[IPAC-List] scoring multiple answer questions

Mark Hammer Mark.Hammer at psc-cfp.gc.ca
Wed Mar 23 09:45:36 EDT 2011

As an aside/tangent, back when I was teaching university, I stumbled
across some papers in the journal Teaching of Psychology about what the
authors referred to as an "answer justification option" for multiple
choice exams. I'm sure I've mentioned it here before.

The option permits students who aren't sure about whether they
interpreted the question correctly to provide a 1-2 sentence explanation
(on the exam booklet itself) of why they chose the response alternative
they chose. If the explanation provided some tangible evidence they
understood the concept that the question was probing, they would get

In my own case, I made that half or partial credit, contingent on the
clarity of their explanation. It required a bit more time to score,
than simply shipping the scan sheets off to computing services, although
in most instances the student had already blackened in the "correct"
alternative, so the justification didn't need to be looked at. The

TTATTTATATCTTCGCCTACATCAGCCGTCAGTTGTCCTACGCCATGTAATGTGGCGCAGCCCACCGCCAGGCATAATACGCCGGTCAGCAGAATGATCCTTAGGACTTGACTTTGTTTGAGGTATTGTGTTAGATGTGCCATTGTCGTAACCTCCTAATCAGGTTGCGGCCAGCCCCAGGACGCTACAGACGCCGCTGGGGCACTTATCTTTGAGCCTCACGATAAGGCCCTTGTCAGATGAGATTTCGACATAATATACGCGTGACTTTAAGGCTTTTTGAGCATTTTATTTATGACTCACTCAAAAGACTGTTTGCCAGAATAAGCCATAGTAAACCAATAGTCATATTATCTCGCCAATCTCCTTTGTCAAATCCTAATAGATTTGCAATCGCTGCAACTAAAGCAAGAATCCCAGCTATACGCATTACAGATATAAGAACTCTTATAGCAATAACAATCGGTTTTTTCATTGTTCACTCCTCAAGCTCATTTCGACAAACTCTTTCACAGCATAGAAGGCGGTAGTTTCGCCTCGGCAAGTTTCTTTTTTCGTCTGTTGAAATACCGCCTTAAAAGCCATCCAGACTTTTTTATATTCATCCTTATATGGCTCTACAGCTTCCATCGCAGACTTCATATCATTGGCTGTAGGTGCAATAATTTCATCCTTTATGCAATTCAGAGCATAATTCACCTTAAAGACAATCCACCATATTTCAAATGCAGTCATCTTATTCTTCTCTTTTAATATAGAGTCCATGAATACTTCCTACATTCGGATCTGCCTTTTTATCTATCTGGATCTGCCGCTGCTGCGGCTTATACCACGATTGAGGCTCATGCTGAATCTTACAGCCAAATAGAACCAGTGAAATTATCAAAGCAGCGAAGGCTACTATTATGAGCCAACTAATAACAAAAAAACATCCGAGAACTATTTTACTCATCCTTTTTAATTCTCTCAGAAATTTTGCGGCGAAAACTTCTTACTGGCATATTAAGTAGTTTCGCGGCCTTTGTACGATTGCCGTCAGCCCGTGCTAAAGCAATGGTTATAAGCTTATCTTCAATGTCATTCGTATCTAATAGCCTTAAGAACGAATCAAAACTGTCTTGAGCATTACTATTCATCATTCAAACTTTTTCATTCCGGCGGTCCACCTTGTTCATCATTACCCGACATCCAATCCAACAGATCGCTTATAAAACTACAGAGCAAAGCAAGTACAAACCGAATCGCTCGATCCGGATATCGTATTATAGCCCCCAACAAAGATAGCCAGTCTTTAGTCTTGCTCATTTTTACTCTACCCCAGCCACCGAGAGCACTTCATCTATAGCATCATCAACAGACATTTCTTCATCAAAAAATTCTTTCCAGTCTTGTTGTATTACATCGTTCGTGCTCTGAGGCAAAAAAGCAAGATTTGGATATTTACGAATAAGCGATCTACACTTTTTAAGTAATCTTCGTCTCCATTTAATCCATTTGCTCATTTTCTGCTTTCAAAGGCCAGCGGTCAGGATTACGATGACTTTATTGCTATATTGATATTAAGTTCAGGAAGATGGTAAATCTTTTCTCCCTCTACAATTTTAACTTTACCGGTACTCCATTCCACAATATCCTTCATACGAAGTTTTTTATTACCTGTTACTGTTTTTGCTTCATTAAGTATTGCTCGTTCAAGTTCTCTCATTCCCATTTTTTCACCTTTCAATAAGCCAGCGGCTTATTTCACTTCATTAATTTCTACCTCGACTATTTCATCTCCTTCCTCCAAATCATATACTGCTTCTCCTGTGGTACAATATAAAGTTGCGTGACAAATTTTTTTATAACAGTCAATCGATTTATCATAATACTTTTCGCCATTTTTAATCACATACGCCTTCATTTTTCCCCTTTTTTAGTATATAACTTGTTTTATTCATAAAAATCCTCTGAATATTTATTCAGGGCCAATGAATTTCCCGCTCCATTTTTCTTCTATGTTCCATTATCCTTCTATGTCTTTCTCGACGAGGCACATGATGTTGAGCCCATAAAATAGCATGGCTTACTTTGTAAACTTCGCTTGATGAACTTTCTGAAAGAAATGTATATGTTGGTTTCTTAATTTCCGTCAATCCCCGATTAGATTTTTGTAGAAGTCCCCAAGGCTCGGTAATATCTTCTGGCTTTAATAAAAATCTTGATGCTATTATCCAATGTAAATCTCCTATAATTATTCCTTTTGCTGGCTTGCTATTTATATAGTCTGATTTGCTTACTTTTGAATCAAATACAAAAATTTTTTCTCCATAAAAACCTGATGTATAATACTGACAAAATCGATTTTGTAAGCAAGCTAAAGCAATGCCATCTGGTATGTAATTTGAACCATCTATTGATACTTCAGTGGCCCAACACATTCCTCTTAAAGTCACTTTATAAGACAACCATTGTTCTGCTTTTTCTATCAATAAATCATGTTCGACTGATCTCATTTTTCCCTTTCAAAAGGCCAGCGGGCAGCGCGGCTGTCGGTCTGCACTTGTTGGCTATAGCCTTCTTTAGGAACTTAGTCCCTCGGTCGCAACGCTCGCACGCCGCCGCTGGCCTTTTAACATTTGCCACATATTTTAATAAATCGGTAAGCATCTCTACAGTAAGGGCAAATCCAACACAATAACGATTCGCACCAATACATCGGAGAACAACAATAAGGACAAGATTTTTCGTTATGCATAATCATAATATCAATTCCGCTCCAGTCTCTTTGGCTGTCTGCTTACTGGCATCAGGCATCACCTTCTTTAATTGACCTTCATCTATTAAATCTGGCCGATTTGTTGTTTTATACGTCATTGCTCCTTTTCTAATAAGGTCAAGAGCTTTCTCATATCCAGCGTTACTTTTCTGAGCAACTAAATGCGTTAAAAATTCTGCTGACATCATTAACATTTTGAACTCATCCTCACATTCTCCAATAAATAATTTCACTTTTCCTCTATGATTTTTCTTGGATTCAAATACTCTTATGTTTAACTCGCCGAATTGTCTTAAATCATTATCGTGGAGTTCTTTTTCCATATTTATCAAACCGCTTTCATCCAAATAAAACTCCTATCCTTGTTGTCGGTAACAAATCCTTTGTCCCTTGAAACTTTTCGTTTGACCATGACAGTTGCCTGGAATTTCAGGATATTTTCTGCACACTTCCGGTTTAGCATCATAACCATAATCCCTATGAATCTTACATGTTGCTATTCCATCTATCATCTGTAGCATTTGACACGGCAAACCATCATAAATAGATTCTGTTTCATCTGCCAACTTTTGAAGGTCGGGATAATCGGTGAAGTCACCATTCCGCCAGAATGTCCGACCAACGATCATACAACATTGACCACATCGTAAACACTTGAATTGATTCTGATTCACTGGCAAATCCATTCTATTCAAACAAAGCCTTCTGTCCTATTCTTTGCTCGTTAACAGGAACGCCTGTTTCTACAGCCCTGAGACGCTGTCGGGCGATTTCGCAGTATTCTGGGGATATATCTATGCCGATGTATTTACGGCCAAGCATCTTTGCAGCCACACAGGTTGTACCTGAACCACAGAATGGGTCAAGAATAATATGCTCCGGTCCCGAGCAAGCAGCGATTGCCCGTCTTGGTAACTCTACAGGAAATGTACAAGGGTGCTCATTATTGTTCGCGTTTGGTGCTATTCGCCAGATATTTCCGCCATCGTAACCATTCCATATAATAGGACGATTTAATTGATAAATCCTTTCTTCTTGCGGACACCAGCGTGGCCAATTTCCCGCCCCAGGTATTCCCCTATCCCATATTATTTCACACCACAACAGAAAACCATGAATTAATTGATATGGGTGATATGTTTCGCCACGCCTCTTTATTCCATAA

small amount of time invested was more than made up for by avoiding
those interminable doorway discussions with students eager to squeeze a
couple more points out of the exam. The evidence of misunderstanding or
poorly phrased questions was there on the page, and no discussion was

The reason I mention it here is because the possibility of salvaging
*something* from a question, as opposed to nothing, had a clear effect
on the perceived fairness of the test. Indeed, it was the replicable
finding of higher fairness ratings in the papers I found that spurred me
on to trying it out, and nothing in my subsequent experience ever
contradicted that initial observation. Of course the partial credit
awarded had to be fair itself, and the questions reasonable, but the
opportunity to make multiple responses and pull something out of the
fire conforms to what we know about the properties of selection tools
that have higher acceptability to candidates.

The point here is that allowing the testee to salvage something from a
multiple-response/multiple-choice question, by having ranked choices
(best, 2nd best, etc), is very likely to hold some benefits with respect
to acceptability, and reduce challenges to the test as a result. I
think that's good news.

Mark Hammer


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